Reading between the lines of the presidential inauguration


Al-Sisi’s inauguration ceremony had a more profound significance and broader objectives than just a mere celebration. Beyond the surface achievements of the event, other aims emerged.

Firstly, Egypt’s determination to carry out the steps of the road map, and put the period of the Muslim Brotherhood’s rule definitively in the past. The ceremony stressed Egypt’s stability as it advanced along its political path, ignoring the Brotherhood’s threats. After all, they could not put an end to the road map, nor stop the process of taking back the Egyptian state.

A second aim of the celebration was to send a message to the whole world that Egypt is more than capable of preserving its traditions, and rising to the forefront once again. Despite the terrorist tactics habitually used by the Muslim Brotherhood and its supporters both inside and abroad, the state developed the best-laid plan to secure Egypt’s visitors, delegates and representatives of international and regional organisations.

Security and symbolic aspects were not the only characteristics marking the inauguration, it had evident political ones as well. It showed clearly that Egypt is opening new horizons of cooperation and peaceful relations with Arab, African and international countries surrounding it. Egypt was shown as adopting the peaceful approach of solving conflicts according to international norms and conventions.

As far as Arab countries are concerned, the inauguration emphasised Egypt’s resolve to play an important role in the region whether regarding Gulf security, the Palestinian issue or any other point of mutual concern. The Arab attendees of the ceremony were of great stature, or at least of a high diplomatic level. This reflected the interest of  Arab countries in clearly supporting the need for Egypt to be in the forefront once again. They understand that Egypt wishes to be able to face regional challenges through dialogue, respect for the will of other countries, and non-interference in their internal affairs.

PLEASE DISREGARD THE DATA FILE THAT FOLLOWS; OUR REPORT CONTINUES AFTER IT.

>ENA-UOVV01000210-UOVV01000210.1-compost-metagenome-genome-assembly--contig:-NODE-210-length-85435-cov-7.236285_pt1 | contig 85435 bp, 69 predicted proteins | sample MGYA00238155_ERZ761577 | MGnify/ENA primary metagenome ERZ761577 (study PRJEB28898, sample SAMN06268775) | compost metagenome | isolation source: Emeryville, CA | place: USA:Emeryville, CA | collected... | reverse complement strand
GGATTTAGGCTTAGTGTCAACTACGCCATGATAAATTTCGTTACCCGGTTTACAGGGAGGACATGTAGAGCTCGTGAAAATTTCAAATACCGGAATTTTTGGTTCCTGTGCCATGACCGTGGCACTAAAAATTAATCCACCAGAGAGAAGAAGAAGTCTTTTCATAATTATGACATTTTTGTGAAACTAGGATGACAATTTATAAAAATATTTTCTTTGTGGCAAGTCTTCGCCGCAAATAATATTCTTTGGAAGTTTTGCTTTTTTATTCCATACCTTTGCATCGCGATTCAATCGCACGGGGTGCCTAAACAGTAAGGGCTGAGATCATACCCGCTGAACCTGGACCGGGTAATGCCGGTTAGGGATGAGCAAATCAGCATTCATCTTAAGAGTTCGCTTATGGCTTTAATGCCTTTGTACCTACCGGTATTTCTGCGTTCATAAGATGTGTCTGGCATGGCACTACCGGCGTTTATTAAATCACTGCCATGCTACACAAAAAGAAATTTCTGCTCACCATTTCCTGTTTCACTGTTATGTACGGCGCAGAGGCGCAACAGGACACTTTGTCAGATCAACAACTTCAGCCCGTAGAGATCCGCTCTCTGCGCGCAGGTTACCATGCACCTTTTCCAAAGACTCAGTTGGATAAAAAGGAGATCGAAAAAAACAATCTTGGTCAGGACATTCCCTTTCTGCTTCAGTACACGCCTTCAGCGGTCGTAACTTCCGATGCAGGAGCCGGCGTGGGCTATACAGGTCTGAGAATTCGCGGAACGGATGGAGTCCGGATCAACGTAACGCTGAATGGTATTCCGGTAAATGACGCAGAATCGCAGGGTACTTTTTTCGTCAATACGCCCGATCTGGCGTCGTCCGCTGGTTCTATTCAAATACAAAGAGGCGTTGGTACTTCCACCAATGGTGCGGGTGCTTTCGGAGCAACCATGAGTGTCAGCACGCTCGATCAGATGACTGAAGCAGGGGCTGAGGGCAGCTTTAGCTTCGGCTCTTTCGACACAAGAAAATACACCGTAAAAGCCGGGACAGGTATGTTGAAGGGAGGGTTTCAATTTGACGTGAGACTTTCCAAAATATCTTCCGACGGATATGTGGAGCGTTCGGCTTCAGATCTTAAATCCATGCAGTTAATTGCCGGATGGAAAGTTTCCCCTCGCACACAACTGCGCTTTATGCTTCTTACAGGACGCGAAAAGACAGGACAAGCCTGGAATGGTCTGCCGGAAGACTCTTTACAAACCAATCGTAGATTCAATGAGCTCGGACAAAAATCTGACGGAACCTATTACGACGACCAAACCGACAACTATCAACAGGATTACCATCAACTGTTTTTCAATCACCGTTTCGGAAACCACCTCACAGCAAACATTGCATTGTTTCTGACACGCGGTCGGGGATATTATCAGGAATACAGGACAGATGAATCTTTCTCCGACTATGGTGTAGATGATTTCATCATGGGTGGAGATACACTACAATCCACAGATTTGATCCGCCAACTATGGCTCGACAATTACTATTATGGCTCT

With regards to Africa, the inauguration reflected Egypt’s wish to end an era of negligence and arrogance towards African states and to start with a clean slate. The new era should then be characterised by sharing responsibility with African states to achieve progress and solve the continent’s chronic problems. The African presence at the celebration highlighted the desire to promote Egypt’s role as a major participant in boosting development in the continent.

The ceremony’s significance was not limited to the symbolic and moral aspects related to reviving the state’s traditions. It also outlined Egypt’s future policies and priorities during the new president’s term in office. Moreover, it was the biggest practical propaganda working towards the new Egyptian foreign policy without engaging in any direct discourse. What Egypt needs now is to simply implement its policy.

The inauguration was a means for Egypt to make implicit admission to its faulty foreign policies. Egypt is keen on expressing its intention to start over with African and Arab nations in order to promote cooperation and dialogue, which are necessary to overcome common obstacles in the way of prosperity and progress.

Abdel-Alim Mohamed is a counsellor at Al-Ahram Centre for Political and Strategic Studies.